David Fincher’s The Social Network–The Story of Facebook

The story of Facebook creator Mark Zuckerberg has become a modern-day social drama with friendship, betrayal, revenge, women, and money. I think this story is deeply interesting and when told in the right format, with a good script, and an accomplished director it can be on the same level as Oliver Stone’s Wall Street.

Recently I’ve been following the production of this story, as it has been made into a film by none other than David Fincher. Fincher directed Se7en, Fight Club, and The Curious Case of Benjamin Button. I’ve been reading criticism by a variety of Fincher fans who feel his career is going in the toilet by making a film that focuses on a true story. I’d argue that. Every director needs to be challenged. I think this is Fincher’s latest. If you look at his track record, you’d find a lot of films about peculiar relationships that are wrapped in love, betrayal, revenge, hurt…The Facebook film The Social Network follows that theme of Fincher’s.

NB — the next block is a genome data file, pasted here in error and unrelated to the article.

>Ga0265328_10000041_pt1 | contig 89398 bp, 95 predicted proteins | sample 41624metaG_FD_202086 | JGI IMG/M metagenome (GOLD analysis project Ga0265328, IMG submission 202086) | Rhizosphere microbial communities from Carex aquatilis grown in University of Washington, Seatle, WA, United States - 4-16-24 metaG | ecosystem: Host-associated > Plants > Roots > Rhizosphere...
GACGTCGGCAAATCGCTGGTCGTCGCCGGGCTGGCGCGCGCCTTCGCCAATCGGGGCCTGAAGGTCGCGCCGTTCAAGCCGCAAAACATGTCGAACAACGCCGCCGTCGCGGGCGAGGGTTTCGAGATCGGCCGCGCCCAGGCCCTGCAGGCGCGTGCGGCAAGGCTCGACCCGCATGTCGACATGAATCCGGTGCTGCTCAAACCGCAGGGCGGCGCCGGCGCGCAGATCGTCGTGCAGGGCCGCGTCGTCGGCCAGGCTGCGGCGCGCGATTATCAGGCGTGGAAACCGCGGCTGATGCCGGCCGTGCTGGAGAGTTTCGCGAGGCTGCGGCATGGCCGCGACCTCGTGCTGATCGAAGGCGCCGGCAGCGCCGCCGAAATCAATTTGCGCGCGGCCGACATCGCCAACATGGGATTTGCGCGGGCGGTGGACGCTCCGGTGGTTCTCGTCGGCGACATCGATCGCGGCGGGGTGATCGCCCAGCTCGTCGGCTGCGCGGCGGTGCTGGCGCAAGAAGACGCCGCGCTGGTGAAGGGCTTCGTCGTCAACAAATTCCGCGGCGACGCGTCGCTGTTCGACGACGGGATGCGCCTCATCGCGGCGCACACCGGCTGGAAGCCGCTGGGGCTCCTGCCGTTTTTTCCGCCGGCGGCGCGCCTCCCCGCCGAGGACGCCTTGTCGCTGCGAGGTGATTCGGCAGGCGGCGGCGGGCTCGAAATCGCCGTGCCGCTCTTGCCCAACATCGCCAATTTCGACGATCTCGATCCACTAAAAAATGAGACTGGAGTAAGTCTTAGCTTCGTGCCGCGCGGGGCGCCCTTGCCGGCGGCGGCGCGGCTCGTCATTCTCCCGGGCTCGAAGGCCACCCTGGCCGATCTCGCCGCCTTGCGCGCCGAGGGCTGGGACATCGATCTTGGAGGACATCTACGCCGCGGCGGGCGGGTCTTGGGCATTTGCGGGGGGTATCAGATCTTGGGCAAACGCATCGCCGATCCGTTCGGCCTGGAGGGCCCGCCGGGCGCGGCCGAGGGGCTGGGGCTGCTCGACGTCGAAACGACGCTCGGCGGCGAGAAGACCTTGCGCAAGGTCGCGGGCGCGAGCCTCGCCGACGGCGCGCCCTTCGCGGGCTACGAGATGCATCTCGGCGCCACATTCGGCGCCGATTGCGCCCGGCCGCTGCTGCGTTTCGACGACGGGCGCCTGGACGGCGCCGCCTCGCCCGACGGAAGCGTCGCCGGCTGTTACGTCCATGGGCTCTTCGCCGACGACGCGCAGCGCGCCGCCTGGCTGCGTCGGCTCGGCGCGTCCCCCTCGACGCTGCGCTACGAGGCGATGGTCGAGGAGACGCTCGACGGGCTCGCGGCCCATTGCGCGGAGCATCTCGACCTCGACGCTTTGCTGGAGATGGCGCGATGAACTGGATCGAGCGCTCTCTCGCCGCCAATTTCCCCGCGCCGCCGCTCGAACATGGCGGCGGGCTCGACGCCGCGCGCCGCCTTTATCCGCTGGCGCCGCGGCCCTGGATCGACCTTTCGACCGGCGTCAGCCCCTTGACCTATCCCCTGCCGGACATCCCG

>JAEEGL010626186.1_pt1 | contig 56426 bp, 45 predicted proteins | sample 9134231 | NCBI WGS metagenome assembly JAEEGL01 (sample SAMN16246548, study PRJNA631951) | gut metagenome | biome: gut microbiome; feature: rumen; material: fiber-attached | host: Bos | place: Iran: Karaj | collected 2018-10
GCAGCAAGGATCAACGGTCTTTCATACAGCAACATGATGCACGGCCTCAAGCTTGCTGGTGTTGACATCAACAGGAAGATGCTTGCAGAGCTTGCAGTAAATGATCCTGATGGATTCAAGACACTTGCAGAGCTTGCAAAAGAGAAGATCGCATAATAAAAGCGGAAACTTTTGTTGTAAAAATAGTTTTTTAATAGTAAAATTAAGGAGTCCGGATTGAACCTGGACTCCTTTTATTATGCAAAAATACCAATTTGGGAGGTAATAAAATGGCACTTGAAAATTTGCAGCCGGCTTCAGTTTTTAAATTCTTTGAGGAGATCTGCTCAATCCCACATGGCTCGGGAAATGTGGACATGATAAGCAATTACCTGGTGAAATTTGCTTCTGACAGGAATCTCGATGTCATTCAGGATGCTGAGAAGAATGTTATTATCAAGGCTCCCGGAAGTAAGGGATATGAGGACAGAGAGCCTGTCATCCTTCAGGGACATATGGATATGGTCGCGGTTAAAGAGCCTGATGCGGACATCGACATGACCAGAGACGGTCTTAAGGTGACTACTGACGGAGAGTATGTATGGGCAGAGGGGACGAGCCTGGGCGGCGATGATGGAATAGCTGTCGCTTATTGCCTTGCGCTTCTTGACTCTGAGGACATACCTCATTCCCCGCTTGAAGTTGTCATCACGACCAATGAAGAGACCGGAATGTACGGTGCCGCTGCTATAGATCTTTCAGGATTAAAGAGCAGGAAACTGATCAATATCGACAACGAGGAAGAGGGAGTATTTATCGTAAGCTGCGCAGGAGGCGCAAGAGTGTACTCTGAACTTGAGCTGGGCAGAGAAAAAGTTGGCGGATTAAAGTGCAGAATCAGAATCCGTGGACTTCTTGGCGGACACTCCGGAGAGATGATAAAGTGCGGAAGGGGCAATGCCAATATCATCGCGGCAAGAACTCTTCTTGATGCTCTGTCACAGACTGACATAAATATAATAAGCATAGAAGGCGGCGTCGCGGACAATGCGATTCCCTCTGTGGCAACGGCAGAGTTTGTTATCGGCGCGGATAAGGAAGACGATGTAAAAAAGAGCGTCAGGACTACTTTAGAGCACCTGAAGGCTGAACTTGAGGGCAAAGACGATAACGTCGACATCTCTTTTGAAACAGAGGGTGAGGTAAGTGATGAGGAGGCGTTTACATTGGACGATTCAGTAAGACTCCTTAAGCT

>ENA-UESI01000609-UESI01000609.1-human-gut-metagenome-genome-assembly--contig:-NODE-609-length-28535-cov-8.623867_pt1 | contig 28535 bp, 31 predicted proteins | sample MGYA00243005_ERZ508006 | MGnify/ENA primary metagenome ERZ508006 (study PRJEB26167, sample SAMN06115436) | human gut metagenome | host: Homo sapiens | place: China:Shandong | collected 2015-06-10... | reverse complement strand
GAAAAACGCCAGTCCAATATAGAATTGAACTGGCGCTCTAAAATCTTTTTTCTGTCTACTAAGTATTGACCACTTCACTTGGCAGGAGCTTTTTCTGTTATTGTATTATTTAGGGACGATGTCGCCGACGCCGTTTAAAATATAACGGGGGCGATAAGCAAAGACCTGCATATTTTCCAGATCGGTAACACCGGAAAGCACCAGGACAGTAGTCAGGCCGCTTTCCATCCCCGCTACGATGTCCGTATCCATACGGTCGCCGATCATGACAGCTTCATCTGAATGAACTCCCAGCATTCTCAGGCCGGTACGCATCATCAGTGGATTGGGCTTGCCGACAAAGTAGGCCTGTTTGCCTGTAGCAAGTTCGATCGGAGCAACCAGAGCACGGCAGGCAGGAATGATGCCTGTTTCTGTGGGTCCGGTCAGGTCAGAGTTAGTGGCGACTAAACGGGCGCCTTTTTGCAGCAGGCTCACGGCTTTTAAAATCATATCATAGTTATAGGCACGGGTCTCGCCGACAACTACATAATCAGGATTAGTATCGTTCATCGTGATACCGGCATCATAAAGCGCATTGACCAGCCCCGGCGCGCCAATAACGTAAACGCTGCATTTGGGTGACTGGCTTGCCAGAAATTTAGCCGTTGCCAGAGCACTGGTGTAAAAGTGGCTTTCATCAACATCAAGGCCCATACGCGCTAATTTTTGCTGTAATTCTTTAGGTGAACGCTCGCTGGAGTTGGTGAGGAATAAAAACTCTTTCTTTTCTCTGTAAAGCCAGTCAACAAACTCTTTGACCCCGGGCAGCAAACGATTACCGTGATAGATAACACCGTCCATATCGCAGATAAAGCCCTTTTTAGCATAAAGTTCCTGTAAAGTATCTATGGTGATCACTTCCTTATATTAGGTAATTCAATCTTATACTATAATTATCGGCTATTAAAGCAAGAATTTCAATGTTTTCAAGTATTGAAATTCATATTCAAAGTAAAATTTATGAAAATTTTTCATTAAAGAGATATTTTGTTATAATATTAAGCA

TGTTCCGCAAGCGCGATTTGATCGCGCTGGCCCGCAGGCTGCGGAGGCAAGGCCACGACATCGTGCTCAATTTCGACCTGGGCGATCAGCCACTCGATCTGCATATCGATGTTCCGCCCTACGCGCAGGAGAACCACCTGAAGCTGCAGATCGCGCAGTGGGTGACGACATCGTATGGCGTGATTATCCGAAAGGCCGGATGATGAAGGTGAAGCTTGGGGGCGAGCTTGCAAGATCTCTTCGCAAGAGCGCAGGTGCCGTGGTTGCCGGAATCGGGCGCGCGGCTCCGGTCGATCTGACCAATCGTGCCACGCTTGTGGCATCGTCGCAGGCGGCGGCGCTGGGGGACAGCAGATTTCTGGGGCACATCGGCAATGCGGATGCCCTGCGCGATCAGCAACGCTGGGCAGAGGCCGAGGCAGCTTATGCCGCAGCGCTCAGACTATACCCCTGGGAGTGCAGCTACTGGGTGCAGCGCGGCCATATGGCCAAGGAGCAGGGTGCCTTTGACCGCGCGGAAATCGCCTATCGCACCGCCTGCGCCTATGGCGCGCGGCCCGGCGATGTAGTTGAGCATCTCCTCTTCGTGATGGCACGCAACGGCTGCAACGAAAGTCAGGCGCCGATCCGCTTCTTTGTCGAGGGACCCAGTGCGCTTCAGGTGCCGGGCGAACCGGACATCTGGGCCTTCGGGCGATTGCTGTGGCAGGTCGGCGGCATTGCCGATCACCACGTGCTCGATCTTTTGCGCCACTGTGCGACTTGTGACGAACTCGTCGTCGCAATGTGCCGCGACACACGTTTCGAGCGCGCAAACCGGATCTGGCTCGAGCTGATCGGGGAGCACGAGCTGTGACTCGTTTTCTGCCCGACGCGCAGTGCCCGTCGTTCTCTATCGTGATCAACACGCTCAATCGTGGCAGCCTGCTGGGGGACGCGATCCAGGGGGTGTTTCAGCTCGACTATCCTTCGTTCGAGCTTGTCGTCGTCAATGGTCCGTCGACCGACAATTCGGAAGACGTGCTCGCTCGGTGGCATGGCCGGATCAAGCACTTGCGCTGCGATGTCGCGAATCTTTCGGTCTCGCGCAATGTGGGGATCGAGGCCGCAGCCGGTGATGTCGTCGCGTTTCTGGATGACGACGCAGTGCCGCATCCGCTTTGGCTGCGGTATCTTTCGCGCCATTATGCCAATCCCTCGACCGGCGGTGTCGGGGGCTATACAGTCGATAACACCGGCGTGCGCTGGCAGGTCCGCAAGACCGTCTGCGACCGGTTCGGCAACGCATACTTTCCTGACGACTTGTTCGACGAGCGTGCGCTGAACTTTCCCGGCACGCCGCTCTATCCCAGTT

Additionally, many “fanboys/girls” think of Fight Club when they think of Fincher. It has become a cult classic, but honestly folks: Does your range of thinking and taste bottleneck you into liking a director if they only do one kind of film over and over? Would you eat Mango and rice every day for the rest of your life? You wouldn’t? Why? Oh, you’d die, you say. Yeah, you’re probably right. Mango and rice is not enough to keep you alive. Let me drop you a hint, since you might not be getting the analogy: An artist has to challenge themselves and try different art forms otherwise they feel like they are going to die. Go to www.imdb.com and start typing in names of directors you know. Take a look at the films they’ve directed. Chances are you’re going to find 1 or 2 films in their list that don’t follow their normal flight path. Until then, here’s the trailer for the film about the rise of Facebook:

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About Modern American Man

I'm a blogger from the Pacific Northwest who wants to create dialogue about American culture.
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